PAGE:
The U.S. House of Representatives’ Committee on Government Reform – Minority Staff found that 11 of the 13 most frequently used curricula contained false, misleading or distorted information about reproductive health – including inaccurate information about contraceptive effectiveness, purported health risks of abortion, and other scientific errors. Recent reviews of these abstinence curricula from Santelli and colleagues at Columbia University have found similar inaccuracies, particularly misinformation about the efficacy of condoms and contraception.

At the very minimum, the report can be summarized as finding that AOE programs typically

  • grossly underestimate the effectiveness of condoms and other contraceptives in preventing pregnancy and sexually transmitted infections (STIs);
  • make false claims about the physical and psychological risks of abortion;
  • offer misinformation on the incidence and transmission of STIs;
  • replace scientific facts with religious views and moral judgments; and
  • distort medical evidence and basic scientific facts.

Lets look at this in a little more detail. The Washington Post reported:

Many American youngsters participating in federally funded abstinence-only programs have been taught over the past three years that abortion can lead to sterility and suicide, that half the gay male teenagers in the United States have tested positive for the AIDS virus, and that touching a person’s genitals “can result in pregnancy,” a congressional staff analysis has found.

In addition, the report found education materials that asserted

• A 43-day-old fetus is a “thinking person.”
• HIV can be spread via sweat and tears.
• Condoms fail to prevent HIV transmission as often as 31 percent of the time in heterosexual intercourse. (Actually, it’s less than 3% when used consistently and correctly, as much as 14% with incorrect or inconsistent use)

One curriculum, called “Me, My World, My Future,” teaches that women who have an abortion “are more prone to suicide” and that as many as 10 percent of them become sterile. This contradicts the 2001 edition of a standard obstetrics textbook that says fertility is not affected by elective abortion.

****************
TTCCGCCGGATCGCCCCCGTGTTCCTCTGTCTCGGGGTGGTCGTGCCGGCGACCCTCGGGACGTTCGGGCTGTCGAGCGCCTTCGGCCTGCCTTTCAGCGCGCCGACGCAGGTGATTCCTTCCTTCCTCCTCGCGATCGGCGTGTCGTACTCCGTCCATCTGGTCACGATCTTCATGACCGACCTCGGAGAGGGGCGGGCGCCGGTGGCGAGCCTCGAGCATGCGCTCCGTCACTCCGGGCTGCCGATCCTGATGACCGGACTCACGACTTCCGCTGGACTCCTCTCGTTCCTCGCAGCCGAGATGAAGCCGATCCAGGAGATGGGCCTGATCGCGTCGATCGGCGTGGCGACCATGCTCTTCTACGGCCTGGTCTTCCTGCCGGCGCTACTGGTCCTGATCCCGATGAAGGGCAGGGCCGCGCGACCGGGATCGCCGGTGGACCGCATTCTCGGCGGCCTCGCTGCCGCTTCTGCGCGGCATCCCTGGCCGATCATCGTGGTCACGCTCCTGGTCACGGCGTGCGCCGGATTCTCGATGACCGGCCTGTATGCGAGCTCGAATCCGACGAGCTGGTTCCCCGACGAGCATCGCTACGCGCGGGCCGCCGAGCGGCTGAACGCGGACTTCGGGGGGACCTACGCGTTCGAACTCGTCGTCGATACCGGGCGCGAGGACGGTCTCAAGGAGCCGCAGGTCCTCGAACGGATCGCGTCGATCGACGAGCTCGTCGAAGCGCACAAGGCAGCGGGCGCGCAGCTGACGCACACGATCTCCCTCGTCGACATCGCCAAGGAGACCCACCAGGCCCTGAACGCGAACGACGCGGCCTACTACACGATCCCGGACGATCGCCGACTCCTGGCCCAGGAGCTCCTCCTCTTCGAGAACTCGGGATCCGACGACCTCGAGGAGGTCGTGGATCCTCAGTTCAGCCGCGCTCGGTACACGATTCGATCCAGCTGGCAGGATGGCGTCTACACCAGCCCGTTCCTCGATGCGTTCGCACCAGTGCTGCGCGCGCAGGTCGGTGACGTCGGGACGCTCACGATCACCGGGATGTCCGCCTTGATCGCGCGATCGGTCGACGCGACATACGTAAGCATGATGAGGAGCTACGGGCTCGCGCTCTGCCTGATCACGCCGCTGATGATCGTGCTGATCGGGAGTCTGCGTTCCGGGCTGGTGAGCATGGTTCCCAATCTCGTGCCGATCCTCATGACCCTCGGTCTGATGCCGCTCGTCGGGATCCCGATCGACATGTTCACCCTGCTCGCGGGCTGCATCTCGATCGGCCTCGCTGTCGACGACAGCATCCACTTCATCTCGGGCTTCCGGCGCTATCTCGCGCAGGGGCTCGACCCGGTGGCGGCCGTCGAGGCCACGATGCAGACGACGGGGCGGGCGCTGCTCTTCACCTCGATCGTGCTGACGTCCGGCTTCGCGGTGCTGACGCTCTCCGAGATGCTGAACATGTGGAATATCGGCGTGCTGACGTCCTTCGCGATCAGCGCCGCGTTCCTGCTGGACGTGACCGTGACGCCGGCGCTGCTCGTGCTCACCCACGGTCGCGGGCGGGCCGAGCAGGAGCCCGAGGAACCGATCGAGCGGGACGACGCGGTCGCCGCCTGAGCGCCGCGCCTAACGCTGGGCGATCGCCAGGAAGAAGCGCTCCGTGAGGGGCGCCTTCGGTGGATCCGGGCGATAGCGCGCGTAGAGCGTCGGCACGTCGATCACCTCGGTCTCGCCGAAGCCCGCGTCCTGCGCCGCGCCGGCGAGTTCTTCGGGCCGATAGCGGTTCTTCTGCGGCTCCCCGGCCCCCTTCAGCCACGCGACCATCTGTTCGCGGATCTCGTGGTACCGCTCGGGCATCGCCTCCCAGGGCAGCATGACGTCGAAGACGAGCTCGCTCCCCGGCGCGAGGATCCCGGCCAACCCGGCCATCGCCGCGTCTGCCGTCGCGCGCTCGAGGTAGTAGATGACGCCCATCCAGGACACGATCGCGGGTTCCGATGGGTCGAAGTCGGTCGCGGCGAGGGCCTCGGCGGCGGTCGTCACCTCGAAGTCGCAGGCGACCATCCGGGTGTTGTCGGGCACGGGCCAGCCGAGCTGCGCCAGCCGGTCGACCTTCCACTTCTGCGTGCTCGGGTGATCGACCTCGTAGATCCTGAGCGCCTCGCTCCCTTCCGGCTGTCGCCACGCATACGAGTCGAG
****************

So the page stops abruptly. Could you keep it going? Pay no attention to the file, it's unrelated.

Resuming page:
Another curriculum tells youth that a long list of personal problems — including isolation, jealousy, poverty, heartbreak, substance abuse, unstable longterm commitments, sexual violence, embarrassment, depression, personal disappointment, feelings of being used, loss of honesty, loneliness, and suicide — “can be eliminated by being abstinent until marriage.”

Similarly, other curricula teach that mental health problems are a consequence of sexual activity, without considering the evidence that these problems might themselves cause premature sexual activity, or that they might have a common origin.

Gender roles got roped into the fray, with materials that often

present as scientific fact notions about a man’s need for “admiration” and “sexual fulfillment” compared with a woman’s need for “financial support.”

Another curriculum instructs: “Women gauge their happiness and judge their success on their relationships. Men’s happiness and success hinge on their accomplishments.”

One book in the “Choosing Best” series tells the story of a knight who married a village maiden instead of the princess because the princess offered so many tips on slaying the local dragon. “Moral of the story,” notes the popular text: “Occasional suggestions and assistance may be alright, but too much of it will lessen a man’s confidence or even turn him away from his princess.”

As you might imagine, abstinence groups were displeased with the report and found all sorts of ways to call it inaccurate, especially since the teaching materials are all still in place. Choosing the Best responded to the fairytale criticism by explaining that the story

is designed to illustrate the differences in communication style between men and women. In addition to missing the point of the story, Waxman fails to mention that this program is for older teens, deals with “Making Marriage Work” and presents widely accepted, mainstream relational principles that encourage the development of listening and appreciation skills in a marriage relationship.

I guess the Choosing Best people consider this perfect justification for a federally-funded youth-targeted parable — taking fault not for critics’ interpretation of the message, which they uphold, but jumping to clarify the story’s “age-appropriateness” for teens and supposedly sound application to marriage.